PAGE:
The Circle of Life: Antarctica Edition

The three Grosvenor Teacher Fellows on board (Peg Keiner, Director of Innovation at a school in Chicago, Kelly Meade, a high school science teacher in California, and I) were asked to write today’s Daily Expedition Report for the ship. Typically prepared by the onboard naturalists and photographers, these reports provide a brief overview of the day’s activities and new learning, along with accompanying photographs. In today’s report, I focused on behaviors of Adélie Penguins, Kelly wrote about the unique features of glaciovolcanic areas, and Peg explored the origins and evolution of the magnificent tabular icebergs that passed our ship in the Antarctic Sound. See an excerpt from my portion of the report below, along with our full 12-24 report on the Lindblad Expeditions website.

This morning, we awoke to brilliant sunshine in the bay surrounding Brown Bluff. Sparkling sea ice of all shapes and sizes decorated the waters, as if nature herself were preparing for Christmas. We spent an hour and a half ashore at Brown Bluff visiting a large colony of Adélie Penguins (estimated to consist of more than 20,000 birds). Both on land and from the zodiacs, we could see penguins everywhere – on the beach, carefully tending to nests and newly-hatched chicks, and dotting the steep rocks of the bluff. Adélie Penguins are fascinating little creatures, and the adults can be recognized by distinctive white patches around their eyes that contrast with their dark heads and bodies.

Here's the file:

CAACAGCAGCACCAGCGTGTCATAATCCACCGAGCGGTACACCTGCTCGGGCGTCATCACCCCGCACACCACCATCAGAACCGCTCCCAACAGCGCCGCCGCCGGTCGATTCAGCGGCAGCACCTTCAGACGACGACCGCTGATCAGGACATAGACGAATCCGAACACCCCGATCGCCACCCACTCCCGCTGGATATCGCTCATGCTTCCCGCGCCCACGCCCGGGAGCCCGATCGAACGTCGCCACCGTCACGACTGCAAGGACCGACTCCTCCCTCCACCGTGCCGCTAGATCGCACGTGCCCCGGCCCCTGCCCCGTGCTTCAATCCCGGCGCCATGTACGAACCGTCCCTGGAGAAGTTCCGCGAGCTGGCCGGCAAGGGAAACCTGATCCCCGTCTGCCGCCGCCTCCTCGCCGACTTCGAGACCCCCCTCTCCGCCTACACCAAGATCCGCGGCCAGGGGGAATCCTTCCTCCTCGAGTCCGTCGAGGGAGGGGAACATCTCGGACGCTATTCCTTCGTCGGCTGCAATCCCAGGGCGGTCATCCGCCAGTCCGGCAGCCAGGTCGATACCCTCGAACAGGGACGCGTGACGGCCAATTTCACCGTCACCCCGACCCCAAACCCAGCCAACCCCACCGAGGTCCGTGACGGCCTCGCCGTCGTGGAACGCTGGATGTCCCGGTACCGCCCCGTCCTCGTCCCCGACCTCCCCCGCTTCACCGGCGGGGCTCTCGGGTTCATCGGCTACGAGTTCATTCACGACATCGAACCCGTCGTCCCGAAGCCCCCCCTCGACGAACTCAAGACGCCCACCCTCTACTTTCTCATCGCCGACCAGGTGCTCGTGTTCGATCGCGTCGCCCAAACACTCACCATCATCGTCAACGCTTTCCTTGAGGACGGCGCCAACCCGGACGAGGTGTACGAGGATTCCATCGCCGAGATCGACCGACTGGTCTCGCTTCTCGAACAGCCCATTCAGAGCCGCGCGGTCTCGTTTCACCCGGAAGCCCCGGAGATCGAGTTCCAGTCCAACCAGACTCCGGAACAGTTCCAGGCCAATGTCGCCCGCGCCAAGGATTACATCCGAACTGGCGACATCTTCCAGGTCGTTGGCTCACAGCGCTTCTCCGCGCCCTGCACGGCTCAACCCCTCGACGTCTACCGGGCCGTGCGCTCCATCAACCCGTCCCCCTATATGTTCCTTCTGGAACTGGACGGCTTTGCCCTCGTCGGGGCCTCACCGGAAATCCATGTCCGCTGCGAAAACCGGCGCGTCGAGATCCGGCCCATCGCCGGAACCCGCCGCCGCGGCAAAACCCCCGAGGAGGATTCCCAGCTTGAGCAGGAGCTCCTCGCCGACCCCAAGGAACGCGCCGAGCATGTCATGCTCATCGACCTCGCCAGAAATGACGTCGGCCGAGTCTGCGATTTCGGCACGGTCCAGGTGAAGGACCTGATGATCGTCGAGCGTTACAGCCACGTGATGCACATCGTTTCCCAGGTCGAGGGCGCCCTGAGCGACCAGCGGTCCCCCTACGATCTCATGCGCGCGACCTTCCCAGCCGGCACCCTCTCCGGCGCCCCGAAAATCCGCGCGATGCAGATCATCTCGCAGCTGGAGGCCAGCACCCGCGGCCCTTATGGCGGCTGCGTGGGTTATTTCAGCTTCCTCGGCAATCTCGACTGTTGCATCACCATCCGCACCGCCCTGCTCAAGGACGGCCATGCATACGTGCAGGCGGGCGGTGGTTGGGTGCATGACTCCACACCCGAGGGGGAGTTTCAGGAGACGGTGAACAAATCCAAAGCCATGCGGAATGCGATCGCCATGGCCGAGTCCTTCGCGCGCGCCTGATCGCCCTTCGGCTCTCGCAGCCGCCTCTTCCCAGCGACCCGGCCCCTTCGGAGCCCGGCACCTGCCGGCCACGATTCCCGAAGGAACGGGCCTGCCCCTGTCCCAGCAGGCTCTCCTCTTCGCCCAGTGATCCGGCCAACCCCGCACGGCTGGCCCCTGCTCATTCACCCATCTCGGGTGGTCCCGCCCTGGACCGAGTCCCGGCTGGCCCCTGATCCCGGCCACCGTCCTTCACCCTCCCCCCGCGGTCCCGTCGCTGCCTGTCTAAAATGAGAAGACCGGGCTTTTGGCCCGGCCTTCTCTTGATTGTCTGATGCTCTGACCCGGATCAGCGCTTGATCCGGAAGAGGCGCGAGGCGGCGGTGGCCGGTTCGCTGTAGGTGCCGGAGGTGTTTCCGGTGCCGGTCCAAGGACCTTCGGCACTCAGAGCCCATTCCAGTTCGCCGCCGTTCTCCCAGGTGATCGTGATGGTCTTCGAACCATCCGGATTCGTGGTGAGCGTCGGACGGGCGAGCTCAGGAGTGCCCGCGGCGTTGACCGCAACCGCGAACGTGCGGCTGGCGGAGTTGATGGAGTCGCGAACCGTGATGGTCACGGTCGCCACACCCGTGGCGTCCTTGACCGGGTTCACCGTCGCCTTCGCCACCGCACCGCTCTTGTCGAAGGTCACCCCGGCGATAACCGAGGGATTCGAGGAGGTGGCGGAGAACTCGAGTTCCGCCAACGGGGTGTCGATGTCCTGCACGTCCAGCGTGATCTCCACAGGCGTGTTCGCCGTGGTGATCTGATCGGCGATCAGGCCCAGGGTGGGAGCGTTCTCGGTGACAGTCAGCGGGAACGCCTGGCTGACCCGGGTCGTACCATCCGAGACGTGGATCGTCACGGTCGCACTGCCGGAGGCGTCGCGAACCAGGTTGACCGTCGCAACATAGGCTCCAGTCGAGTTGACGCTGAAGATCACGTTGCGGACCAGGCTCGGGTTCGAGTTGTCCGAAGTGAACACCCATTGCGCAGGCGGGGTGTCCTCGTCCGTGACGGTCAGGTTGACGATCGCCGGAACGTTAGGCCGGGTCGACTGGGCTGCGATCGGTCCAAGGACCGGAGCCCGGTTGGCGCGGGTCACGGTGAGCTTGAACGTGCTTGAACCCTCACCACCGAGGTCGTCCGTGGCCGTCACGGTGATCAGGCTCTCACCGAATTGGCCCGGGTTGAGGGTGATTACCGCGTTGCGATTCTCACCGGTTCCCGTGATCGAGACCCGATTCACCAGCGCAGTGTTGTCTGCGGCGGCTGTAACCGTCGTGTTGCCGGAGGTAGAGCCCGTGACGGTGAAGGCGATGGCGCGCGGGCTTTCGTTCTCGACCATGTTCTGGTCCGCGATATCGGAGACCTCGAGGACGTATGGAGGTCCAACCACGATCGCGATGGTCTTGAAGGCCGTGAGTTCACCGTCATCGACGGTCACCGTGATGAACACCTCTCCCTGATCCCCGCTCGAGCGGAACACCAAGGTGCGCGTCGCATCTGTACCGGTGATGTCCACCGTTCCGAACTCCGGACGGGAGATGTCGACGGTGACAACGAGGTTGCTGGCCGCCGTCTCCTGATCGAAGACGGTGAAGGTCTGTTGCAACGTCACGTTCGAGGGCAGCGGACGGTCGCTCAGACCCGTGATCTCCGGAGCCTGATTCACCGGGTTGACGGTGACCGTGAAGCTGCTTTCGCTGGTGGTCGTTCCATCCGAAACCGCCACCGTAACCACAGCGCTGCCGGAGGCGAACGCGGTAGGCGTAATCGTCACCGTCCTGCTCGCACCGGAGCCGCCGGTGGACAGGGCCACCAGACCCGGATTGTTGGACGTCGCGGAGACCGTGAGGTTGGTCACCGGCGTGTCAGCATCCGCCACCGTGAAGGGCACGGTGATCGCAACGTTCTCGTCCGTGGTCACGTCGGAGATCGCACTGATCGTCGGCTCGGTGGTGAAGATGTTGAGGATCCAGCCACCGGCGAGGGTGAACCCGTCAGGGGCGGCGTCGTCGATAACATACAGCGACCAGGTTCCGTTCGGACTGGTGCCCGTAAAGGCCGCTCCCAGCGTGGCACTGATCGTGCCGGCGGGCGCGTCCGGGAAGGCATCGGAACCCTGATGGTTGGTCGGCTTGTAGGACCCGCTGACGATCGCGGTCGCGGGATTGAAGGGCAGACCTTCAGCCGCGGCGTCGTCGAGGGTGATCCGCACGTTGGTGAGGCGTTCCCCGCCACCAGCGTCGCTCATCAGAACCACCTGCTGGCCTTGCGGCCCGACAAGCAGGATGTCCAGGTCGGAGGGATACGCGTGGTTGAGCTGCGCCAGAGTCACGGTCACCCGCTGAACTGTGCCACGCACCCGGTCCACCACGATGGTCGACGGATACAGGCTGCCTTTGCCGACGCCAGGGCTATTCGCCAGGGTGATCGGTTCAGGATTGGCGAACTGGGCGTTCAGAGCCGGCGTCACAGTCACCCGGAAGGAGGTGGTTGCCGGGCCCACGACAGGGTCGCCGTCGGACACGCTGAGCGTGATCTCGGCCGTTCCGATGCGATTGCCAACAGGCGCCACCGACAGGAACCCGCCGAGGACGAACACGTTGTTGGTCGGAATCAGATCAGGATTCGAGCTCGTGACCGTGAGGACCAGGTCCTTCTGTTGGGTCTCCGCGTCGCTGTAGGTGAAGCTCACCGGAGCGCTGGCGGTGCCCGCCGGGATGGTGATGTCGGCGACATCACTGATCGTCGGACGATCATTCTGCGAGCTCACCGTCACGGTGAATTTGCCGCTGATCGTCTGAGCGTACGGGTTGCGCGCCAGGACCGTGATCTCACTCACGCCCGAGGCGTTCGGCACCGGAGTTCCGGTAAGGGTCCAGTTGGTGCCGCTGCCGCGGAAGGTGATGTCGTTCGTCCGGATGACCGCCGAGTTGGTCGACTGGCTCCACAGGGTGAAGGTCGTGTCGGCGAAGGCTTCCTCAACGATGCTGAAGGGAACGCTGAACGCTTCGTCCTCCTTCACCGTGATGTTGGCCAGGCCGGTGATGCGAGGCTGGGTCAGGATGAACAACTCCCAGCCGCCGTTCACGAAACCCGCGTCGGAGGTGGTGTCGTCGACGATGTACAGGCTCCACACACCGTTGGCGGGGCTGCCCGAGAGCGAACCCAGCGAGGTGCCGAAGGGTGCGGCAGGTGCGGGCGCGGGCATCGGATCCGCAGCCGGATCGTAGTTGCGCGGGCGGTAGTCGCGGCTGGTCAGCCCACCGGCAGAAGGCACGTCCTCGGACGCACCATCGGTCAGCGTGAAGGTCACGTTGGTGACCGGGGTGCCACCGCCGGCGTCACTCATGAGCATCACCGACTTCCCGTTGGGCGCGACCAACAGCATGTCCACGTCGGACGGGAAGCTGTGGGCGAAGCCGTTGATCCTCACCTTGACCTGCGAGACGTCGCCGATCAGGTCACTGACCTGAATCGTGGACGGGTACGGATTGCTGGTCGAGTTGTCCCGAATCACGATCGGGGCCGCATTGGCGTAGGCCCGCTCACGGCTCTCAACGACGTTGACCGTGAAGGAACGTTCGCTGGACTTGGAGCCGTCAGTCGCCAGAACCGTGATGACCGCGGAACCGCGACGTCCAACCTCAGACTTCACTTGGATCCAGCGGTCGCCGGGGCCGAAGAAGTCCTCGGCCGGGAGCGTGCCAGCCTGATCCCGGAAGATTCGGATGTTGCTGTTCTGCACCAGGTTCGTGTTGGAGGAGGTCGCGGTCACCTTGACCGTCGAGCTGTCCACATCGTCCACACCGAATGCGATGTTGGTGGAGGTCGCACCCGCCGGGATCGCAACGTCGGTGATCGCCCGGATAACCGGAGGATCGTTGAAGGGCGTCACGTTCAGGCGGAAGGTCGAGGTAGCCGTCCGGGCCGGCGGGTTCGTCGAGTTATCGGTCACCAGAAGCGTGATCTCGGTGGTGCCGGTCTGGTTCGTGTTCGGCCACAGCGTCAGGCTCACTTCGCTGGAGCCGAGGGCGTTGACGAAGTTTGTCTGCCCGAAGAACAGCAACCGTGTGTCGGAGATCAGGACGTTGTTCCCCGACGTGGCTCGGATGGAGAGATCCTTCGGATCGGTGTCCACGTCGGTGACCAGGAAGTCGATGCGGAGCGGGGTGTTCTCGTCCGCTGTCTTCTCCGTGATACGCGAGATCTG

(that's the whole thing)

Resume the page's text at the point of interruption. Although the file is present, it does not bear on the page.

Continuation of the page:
At just a few days old, this Adélie penguin chick is already acting on its instincts to collect stones for a nest.
Adélie penguins gather on the beach and prepare to enter the water in search of food.

They stick together, not necessarily out of affection for their neighbors, but rather as a means of protection. As a primary prey of leopard seals, these little birds gather in groups on the shore and dive in to search for food only when the group has grown large enough that any one penguin’s chances of becoming a seal’s next meal is fairly small. The seals observe the penguin colony’s habits and, when hunting, they hide behind icebergs ready to capture and eat the unluckiest of the bunch. This morning, we observed a successful seal in action, as we happened upon the hungry predator devouring a penguin that he had caught just off shore. 

A leopard seal leaps out from behind an iceberg and grabs an unlucky Adélie Penguin…
And a luckier Brown Skua gets the “leftovers” after the leopard seal finishes his meal.

Although it can be sad to see an animal become another creature’s dinner, observing this process was a powerful reminder of the interdependent relationship between the many species living in the rich, yet fragile ecosystem of Antarctica.

One Comment

  1. Karen Keeter

    Your stories and pictures are amazing! I can’t wait to see the rest of the pictures!
    Karen Keeter

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